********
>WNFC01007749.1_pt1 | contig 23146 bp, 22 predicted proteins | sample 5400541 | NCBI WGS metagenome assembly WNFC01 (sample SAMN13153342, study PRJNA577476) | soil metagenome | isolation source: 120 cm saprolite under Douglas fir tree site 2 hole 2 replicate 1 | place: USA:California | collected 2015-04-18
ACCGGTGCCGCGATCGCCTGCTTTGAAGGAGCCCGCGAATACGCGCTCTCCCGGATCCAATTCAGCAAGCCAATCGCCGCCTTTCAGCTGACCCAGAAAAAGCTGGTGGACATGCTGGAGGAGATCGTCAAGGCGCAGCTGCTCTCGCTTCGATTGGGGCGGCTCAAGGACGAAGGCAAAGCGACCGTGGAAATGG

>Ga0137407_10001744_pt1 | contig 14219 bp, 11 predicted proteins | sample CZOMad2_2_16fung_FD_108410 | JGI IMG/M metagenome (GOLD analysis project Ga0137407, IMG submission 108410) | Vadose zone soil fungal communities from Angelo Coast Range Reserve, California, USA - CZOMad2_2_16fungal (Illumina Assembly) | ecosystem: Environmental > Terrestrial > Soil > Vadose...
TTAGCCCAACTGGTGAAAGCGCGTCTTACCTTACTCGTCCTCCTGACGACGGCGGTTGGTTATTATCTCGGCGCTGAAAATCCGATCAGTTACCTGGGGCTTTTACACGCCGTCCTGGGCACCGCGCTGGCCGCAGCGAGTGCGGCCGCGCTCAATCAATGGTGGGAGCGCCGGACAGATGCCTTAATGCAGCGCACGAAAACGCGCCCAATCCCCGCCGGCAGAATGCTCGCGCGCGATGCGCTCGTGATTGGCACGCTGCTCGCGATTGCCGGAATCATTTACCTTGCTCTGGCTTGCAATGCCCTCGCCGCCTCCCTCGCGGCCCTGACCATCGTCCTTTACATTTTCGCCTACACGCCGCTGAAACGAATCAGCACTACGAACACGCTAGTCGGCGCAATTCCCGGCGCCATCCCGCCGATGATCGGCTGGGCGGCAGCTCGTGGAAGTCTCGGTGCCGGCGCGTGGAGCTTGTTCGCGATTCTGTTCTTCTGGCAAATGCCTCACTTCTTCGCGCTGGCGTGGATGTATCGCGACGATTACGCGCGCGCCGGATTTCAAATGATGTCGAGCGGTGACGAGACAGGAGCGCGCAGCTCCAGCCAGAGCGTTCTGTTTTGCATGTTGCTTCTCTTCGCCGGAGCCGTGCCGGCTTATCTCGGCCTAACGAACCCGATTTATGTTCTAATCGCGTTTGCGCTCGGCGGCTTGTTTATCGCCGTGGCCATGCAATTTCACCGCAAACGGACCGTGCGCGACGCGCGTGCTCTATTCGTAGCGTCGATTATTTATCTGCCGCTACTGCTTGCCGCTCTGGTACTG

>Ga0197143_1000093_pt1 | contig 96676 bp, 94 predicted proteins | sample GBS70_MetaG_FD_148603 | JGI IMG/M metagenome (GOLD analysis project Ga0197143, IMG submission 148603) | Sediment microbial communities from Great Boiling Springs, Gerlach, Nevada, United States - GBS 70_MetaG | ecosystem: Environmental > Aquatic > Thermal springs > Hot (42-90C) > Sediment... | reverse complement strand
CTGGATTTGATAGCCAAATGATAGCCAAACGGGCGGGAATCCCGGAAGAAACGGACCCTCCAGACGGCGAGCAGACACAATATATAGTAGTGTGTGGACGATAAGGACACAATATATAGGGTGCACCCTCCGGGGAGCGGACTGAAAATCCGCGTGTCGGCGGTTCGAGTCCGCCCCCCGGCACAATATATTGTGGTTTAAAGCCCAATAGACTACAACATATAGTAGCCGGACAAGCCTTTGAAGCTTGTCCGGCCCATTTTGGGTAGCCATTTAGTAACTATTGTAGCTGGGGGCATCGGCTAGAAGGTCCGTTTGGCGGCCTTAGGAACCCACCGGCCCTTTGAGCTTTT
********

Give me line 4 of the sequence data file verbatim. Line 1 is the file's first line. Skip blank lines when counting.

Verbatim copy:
TTAGCCCAACTGGTGAAAGCGCGTCTTACCTTACTCGTCCTCCTGACGACGGCGGTTGGTTATTATCTCGGCGCTGAAAATCCGATCAGTTACCTGGGGCTTTTACACGCCGTCCTGGGCACCGCGCTGGCCGCAGCGAGTGCGGCCGCGCTCAATCAATGGTGGGAGCGCCGGACAGATGCCTTAATGCAGCGCACGAAAACGCGCCCAATCCCCGCCGGCAGAATGCTCGCGCGCGATGCGCTCGTGATTGGCACGCTGCTCGCGATTGCCGGAATCATTTACCTTGCTCTGGCTTGCAATGCCCTCGCCGCCTCCCTCGCGGCCCTGACCATCGTCCTTTACATTTTCGCCTACACGCCGCTGAAACGAATCAGCACTACGAACACGCTAGTCGGCGCAATTCCCGGCGCCATCCCGCCGATGATCGGCTGGGCGGCAGCTCGTGGAAGTCTCGGTGCCGGCGCGTGGAGCTTGTTCGCGATTCTGTTCTTCTGGCAAATGCCTCACTTCTTCGCGCTGGCGTGGATGTATCGCGACGATTACGCGCGCGCCGGATTTCAAATGATGTCGAGCGGTGACGAGACAGGAGCGCGCAGCTCCAGCCAGAGCGTTCTGTTTTGCATGTTGCTTCTCTTCGCCGGAGCCGTGCCGGCTTATCTCGGCCTAACGAACCCGATTTATGTTCTAATCGCGTTTGCGCTCGGCGGCTTGTTTATCGCCGTGGCCATGCAATTTCACCGCAAACGGACCGTGCGCGACGCGCGTGCTCTATTCGTAGCGTCGATTATTTATCTGCCGCTACTGCTTGCCGCTCTGGTACTG